Covid-19: Transport

Part of the debate – in the House of Commons at 2:46 pm on 12th May 2020.

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Photo of Grant Shapps Grant Shapps The Secretary of State for Transport 2:46 pm, 12th May 2020

I welcome the hon. Gentleman and congratulate him on his new post. He is right to raise a number of those issues, in particular the extraordinary work being done by our transport workers. I thought it might be worth updating the House on the latest information I have about the number of those who have sadly died with covid-19, although that was not necessarily through their jobs—we do not know. The latest number I have from Transport for London is 42 people, and on Network Rail, including train operating companies, the latest number I have is 10. Our thoughts are with all their friends and families at this difficult time.

The hon. Gentleman is right to mention concerns about overcrowding, and I contacted the office of the Mayor of London regarding Transport for London. We are working closely with him to try to ensure that the number of services is ramped up quickly. As I said in my opening comments, however, we can have 100% of services, but that will not prevent overcrowding because social distancing now requires much more space. I am working proactively with the Mayor to try to bring in as much marshalling as possible by TfL, and elsewhere, including on Network Rail. We have been working with the British Transport Police who even yesterday deployed several hundred people. Most of all, I appeal to the public to listen to our message, and to please avoid public transport unless they absolutely need to take it as a key worker. People should look for alternative means of travel, either active, or by using their car if they have one available.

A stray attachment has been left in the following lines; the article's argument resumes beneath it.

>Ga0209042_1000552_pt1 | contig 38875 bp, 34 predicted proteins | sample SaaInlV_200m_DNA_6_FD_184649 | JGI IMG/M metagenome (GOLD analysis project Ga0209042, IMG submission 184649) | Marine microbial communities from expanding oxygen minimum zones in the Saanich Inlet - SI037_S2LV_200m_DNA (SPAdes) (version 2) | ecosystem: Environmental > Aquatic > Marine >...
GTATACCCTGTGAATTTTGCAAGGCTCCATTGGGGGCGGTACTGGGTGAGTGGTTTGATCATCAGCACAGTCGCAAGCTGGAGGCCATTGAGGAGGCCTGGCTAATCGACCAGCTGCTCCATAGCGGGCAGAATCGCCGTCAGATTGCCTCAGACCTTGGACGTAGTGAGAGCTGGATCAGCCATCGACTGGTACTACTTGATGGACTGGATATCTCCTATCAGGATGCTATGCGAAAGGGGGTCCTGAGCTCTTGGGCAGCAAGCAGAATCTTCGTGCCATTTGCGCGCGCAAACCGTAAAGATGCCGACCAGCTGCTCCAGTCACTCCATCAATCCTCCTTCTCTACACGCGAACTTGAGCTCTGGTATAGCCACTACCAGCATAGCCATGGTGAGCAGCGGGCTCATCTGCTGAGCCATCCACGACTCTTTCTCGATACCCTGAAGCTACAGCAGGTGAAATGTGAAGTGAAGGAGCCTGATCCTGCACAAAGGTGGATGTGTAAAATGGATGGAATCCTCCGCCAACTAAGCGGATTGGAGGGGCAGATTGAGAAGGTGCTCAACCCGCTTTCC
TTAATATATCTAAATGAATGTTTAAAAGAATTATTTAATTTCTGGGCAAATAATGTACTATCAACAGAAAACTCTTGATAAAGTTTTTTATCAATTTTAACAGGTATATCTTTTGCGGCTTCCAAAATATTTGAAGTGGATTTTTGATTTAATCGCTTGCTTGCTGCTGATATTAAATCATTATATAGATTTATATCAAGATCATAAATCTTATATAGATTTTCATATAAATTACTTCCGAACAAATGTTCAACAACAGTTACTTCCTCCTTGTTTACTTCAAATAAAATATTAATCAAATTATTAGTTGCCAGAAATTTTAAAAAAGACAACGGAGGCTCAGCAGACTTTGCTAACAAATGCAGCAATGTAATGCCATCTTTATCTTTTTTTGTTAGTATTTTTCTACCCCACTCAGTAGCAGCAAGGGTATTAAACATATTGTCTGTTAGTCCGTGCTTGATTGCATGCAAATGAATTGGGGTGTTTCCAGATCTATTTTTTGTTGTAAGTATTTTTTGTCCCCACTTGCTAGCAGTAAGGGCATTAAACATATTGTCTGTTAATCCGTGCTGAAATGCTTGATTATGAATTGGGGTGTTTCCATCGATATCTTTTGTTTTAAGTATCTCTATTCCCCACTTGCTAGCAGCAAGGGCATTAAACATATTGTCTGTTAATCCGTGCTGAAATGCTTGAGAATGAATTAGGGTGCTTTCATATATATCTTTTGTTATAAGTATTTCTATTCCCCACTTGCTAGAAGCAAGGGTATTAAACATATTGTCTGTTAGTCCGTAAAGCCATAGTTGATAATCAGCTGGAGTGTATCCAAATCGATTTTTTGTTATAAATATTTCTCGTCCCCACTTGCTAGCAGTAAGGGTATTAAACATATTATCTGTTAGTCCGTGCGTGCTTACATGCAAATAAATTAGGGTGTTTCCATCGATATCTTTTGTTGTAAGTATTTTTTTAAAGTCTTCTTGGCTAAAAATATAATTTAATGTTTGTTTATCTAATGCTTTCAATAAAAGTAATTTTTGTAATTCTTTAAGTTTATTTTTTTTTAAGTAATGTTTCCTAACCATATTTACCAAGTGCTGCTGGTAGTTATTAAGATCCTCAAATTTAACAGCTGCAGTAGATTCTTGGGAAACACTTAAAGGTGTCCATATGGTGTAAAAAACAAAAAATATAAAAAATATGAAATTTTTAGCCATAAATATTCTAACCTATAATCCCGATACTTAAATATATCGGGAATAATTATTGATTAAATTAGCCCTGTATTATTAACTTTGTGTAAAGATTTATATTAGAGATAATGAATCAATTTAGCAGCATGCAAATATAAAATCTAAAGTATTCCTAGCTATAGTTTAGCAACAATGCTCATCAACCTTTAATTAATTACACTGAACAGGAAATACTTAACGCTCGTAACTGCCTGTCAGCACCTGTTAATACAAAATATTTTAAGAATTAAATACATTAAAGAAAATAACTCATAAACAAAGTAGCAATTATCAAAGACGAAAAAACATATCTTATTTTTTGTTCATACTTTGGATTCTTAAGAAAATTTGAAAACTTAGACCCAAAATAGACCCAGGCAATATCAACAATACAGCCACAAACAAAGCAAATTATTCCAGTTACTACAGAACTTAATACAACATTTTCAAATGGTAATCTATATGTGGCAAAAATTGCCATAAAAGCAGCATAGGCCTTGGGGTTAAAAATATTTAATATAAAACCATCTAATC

The hon. Gentleman said that the advice is not specific enough, and I hope he has had a chance to read it. Other commentators have said that it is surprisingly specific and detailed across all the different sectors, including the two pieces of advice that have been provided today. I do try to provide the balance. His wider point seems to be that the advice is not specific enough, for example on what bus operators should do. Buses look and feel different throughout different parts of the country, depending on the make and model, and on the systems run by local bus operators. It is not possible to provide that level of advice company by company, operator by operator, because TfL will be very different to a Metro tram operator. We have provided very good overall advice. Our officials are working closely with the operators, unions, and others, and much of the advice is very similar. We all know about social distancing, washing hands, and the basics.